Two major studies by leading research groups published Wednesday independently identified mutations in a single gene that protect against heart attacks by keeping levels of triglycerides, a kind of fat in the blood, very low for a lifetime.
These findings are expected to lead to a push to develop drugs that mimic the effect of the mutations, potentially offering the first new class of drugs to combat heart disease in decades, experts say. Statins, which reduce LDL cholesterol, another cause of heart disease, became blockbusters in the late 1980s. Since then there have been no major new drugs approved for lowering heart disease risk. But experts caution that drug development takes years and there are no guarantees new treatments will work as hoped.
Heart attacks are the leading killer in the United States, and about 720,000 Americans a year have them.
Although statins reduce heart attack risk, many users still often have high levels of triglycerides and go on to have heart attacks.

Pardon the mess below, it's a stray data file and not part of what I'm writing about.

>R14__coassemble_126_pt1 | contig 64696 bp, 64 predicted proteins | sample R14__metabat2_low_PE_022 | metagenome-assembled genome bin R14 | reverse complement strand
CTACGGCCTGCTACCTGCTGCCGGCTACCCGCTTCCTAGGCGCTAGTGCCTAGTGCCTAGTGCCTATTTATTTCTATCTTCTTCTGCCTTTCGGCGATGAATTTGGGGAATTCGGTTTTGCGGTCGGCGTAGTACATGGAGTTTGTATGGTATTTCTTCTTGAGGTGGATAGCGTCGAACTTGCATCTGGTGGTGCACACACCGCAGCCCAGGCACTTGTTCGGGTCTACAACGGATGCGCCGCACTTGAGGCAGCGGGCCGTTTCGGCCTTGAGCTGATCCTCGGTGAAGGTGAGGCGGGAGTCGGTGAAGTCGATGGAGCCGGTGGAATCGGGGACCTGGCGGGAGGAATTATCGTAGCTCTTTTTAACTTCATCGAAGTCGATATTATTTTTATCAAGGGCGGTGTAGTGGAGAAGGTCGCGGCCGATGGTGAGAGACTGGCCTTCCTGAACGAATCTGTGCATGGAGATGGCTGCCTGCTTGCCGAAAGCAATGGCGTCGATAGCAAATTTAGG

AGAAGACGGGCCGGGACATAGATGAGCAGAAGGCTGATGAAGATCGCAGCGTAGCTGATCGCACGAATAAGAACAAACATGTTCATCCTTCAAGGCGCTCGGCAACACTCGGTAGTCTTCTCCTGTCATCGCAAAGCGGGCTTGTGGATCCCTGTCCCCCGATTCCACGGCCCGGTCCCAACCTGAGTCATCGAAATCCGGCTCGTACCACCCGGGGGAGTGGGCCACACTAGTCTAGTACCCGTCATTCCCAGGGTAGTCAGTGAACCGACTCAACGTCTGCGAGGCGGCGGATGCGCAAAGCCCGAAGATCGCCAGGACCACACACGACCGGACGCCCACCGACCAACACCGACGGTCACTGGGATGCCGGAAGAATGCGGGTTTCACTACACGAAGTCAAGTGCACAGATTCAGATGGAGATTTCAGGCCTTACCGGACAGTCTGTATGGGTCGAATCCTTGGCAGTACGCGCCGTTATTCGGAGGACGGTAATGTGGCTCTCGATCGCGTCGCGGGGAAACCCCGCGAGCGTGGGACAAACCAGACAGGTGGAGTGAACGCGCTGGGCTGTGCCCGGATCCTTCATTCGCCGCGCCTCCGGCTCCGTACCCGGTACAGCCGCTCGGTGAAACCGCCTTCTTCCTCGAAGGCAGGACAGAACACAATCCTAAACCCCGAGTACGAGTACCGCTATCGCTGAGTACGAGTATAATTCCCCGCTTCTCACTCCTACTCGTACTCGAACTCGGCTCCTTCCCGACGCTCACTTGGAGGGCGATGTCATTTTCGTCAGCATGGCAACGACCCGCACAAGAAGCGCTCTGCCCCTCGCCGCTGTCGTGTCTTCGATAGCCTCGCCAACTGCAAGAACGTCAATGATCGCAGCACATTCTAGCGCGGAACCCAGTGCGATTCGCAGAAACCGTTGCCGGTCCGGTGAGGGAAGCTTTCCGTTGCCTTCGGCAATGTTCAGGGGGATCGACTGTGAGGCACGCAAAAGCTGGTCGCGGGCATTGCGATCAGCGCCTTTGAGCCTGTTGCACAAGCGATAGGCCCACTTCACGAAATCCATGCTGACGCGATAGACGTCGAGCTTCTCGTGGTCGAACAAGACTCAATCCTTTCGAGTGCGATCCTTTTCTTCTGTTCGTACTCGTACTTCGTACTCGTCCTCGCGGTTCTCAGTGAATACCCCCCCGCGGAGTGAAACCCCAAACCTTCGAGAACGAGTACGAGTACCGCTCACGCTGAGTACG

"We've been looking for something beyond statins," said Dr. Daniel J. Rader, director of the Preventive Cardiovascular Medicine and Lipid Clinic at the University of Pennsylvania, who was not involved in the research. "After we have put people on high-dose statins, what else can we do? Essentially nothing."
Experts differ in their estimates of how many Americans might be candidates for a triglyceride-lowering drug. If the eligible group included all adults with triglyceride levels of 200 or more — the normal level is 150 or less — that would mean about 20 percent of adult Americans. If it was just those with the highest levels, above 500, then 2 to 3 percent of adults would qualify.
The discovery announced Wednesday was hinted at in 2008 in a much smaller study in the Amish conducted by researchers from the University of Maryland's medical school. One in 20 Amish people has a mutation that destroys a gene, APOC3, involved in triglyceride metabolism, as compared with one in 150 Americans generally. Scientists were intrigued but did not have enough data to nail down the gene's role in heart attacks.
Triglycerides have long puzzled researchers. Many experts were unconvinced they actually caused heart attacks.
The new studies, published in the New England Journal of Medicine and funded by the National Institutes of Health and the European Union, provide "a very, very strong type of evidence" that triglycerides are a cause of heart attacks, said Dr. Robert Hegele, a heart disease expert at Western University in London, Ontario, who wasn't involved in the studies.